First Reports Of Gruesome Flesh-Eating STD Spark Warnings

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First Reports Of Gruesome Flesh-Eating STD Spark Warnings


Along with English, math, and science, most high school students were subjected to learning about sex education.

While it can be an uncomfortable subject for some, eventually getting into a relationship is inevitable and it's important to protect your health.

But if you thought you were finished learning about the birds and the bees, you'll have to get caught up on the resurgence of a gruesome, flesh-eating sexually transmitted disease (STD).

In the last 12 months, an unnamed woman in Southport, England had been diagnosed with donovanosis, which causes flesh-eating ulcers on an individual's genital tissue.

According to the Liverpool Echo , the woman, who is between the age of 15 and 25, is the first person to have been diagnosed with the rare disease in the UK, which is generally found in countries such as India, New Guinea, parts of the Caribbean, central Australia and southern Africa.

The Centers for Disease Control and Prevention (CDC) said that while donovanosis is painless, it will cause progressive ulcerative lesions on the genitals or perineum.

It can lead to "infections to the pelvis, or it can disseminate to intra-abdominal organs, bones, or the mouth."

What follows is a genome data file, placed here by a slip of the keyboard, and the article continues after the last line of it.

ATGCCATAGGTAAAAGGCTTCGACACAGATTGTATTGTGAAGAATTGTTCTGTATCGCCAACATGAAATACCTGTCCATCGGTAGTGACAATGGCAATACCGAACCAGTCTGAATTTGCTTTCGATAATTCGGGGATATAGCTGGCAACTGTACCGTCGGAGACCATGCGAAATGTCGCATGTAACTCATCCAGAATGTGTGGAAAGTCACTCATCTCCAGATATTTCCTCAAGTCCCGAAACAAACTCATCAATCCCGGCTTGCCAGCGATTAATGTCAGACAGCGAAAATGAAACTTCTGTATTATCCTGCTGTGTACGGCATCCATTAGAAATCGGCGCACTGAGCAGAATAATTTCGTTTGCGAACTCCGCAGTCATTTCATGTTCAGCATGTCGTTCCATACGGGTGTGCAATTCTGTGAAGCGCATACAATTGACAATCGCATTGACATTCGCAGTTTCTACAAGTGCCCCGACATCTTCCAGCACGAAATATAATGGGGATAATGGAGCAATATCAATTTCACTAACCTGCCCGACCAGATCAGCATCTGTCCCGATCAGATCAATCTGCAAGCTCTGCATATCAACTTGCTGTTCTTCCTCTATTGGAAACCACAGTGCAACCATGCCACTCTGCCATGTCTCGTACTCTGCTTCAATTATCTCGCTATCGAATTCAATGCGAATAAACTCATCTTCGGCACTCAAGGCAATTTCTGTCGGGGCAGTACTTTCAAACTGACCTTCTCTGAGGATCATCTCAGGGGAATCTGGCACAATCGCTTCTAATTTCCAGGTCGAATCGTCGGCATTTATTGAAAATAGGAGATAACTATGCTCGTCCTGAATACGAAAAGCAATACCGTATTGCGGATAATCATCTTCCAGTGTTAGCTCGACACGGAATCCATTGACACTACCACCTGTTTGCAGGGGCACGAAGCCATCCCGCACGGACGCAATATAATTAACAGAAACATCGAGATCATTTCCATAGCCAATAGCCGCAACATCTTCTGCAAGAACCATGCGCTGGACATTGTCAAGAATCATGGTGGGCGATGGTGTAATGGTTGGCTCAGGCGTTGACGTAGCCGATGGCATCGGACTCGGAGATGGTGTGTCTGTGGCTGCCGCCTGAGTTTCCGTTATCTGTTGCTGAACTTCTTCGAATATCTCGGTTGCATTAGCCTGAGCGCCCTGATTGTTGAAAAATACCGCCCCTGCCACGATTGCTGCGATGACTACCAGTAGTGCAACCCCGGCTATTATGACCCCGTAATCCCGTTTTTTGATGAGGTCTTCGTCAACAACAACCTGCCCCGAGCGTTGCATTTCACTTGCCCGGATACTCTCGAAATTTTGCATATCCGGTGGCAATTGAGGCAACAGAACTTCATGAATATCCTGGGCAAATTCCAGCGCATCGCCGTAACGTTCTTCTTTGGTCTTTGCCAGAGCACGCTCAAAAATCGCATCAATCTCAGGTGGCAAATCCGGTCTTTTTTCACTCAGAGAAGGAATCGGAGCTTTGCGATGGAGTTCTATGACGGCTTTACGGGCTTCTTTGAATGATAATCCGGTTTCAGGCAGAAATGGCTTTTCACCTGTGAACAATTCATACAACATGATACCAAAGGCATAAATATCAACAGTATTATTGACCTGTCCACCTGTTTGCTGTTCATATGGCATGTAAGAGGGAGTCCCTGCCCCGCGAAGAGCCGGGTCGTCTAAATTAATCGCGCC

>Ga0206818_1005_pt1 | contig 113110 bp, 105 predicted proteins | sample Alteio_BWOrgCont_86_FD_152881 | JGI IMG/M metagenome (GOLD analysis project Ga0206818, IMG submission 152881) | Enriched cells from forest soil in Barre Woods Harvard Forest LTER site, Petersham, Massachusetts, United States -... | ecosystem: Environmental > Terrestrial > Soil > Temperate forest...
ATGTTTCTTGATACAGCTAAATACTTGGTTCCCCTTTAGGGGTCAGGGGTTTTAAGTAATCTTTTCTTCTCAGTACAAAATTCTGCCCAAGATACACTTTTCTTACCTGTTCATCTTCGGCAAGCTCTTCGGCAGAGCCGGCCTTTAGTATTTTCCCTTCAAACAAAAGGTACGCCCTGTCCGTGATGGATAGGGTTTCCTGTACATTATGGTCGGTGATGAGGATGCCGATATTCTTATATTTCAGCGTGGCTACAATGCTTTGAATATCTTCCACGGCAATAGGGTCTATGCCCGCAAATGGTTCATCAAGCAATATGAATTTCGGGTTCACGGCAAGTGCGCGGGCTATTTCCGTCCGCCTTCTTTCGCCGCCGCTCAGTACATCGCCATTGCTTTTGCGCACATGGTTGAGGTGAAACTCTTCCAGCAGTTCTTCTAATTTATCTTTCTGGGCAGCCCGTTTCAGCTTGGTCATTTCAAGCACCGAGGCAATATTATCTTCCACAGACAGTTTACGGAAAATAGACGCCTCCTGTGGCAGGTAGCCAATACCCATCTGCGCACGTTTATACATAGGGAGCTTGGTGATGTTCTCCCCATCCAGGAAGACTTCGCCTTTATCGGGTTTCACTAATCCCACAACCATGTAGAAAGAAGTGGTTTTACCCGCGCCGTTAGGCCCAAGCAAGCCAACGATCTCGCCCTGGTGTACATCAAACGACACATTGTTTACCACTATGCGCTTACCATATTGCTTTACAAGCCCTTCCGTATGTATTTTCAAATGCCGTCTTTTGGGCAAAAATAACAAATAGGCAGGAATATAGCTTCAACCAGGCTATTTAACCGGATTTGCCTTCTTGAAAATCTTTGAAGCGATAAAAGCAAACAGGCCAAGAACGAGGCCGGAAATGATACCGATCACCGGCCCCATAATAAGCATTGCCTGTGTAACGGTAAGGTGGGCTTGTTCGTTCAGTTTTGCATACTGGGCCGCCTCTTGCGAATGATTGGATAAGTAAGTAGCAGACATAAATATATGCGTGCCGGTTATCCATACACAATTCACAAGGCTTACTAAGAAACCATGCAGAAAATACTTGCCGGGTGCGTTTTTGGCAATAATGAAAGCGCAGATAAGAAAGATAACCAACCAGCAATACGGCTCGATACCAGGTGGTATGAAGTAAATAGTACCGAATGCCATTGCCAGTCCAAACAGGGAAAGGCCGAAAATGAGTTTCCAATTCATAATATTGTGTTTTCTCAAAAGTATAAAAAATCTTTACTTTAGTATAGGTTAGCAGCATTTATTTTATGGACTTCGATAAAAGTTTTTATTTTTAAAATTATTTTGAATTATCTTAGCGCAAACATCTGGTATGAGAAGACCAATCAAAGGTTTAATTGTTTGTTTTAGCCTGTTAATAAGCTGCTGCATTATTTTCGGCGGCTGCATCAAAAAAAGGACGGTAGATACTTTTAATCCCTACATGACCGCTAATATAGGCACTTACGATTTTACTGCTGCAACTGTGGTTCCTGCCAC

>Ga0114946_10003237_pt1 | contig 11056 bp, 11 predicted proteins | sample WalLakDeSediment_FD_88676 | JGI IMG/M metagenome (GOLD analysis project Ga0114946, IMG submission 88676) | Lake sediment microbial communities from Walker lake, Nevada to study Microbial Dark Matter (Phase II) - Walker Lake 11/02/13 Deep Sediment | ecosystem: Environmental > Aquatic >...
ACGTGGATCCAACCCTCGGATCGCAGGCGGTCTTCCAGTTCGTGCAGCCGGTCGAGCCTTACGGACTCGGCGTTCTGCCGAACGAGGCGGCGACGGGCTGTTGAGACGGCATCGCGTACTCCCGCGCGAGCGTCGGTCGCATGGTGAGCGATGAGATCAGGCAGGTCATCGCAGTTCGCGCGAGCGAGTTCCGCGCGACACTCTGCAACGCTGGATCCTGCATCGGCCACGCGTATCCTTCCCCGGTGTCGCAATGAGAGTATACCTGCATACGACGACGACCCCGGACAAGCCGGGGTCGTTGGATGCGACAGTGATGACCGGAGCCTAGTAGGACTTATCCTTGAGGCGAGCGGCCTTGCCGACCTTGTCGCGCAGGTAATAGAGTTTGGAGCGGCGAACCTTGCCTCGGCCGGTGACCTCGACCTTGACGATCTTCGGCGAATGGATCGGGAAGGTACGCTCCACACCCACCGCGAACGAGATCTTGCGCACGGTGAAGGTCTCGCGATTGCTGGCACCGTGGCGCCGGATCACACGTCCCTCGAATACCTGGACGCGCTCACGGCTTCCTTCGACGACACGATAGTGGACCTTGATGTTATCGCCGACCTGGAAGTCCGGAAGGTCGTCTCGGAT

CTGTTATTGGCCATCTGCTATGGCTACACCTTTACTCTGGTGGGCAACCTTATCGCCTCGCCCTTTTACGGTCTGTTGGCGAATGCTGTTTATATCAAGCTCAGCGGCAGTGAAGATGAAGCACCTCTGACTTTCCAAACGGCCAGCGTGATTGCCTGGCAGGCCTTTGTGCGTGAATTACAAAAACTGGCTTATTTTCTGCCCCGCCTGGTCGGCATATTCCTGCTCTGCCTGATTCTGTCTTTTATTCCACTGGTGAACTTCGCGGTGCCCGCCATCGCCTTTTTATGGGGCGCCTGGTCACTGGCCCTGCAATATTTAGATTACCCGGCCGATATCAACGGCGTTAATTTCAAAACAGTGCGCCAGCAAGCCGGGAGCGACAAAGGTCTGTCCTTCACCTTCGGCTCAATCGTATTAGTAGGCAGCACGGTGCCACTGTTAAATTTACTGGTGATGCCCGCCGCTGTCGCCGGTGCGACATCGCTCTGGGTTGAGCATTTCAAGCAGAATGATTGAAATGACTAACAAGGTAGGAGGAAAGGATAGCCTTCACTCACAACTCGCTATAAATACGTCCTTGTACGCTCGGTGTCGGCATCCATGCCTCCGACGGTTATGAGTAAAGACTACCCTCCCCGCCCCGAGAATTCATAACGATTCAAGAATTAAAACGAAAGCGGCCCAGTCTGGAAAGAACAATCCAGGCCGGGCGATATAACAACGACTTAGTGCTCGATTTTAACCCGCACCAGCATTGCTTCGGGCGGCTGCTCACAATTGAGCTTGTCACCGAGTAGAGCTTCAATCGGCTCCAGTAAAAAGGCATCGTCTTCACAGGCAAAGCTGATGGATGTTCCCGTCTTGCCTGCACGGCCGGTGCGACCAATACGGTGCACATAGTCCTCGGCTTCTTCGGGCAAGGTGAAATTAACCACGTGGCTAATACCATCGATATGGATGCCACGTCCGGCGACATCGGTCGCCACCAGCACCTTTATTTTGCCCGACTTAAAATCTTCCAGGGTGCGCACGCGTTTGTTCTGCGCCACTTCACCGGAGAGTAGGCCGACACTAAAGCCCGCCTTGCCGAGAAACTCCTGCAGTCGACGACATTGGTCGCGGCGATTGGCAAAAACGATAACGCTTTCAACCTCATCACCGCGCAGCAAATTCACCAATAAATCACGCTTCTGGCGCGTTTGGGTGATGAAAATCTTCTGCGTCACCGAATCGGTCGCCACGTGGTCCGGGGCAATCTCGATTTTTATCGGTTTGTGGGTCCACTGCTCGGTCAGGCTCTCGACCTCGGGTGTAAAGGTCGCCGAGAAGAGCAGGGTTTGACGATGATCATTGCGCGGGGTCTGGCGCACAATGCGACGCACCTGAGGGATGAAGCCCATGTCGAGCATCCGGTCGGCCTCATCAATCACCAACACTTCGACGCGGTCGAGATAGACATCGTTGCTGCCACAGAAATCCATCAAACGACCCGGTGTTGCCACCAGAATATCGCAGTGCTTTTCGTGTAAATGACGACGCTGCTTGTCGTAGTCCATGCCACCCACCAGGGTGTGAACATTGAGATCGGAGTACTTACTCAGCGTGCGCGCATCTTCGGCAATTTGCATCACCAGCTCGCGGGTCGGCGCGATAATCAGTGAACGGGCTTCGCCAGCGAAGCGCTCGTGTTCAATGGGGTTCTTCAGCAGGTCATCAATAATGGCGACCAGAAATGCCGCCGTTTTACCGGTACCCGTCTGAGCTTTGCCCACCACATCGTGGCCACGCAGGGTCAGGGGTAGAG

The lesions can be at risk for secondary infections, and those with the disease are also prone to experience heavy bleeding.

Even though the condition can be cured, patients must be treated with antibiotics, there is potential for a relapse between six to 18 months later.

If left untreated, individuals are susceptible to permanent genital damage and scarring, loss of skin colour and irreversible genital swelling.

Pharmacist Shamir Patel, of Chemist 4 U told the Liverpool Echo that since the disease is "so uncommon in the UK," it's possible the early-stages of donovanosis can go undiagnosed.

"Although antibiotics can treat donovanosis, early-stage cases might be going undiagnosed because it's so uncommon in the UK," Patel said.

"Bacteria that cause the disease, known as klebsiella granulomatis, infect the skin around the genitals, groin or anal area and causes lesions and skin disintegration as the flesh effectively consumes itself."

"This bacteria is also a risk factor in the transmission of HIV."

In the United States, 110 million people are living with some type of STD, with 20 million new infections being reported each year, according to data from the CDC.

Have you ever heard of donovanosis before? Share this article with your family and friends to keep them informed!

[H/T: Fox News, Liverpool Echo]

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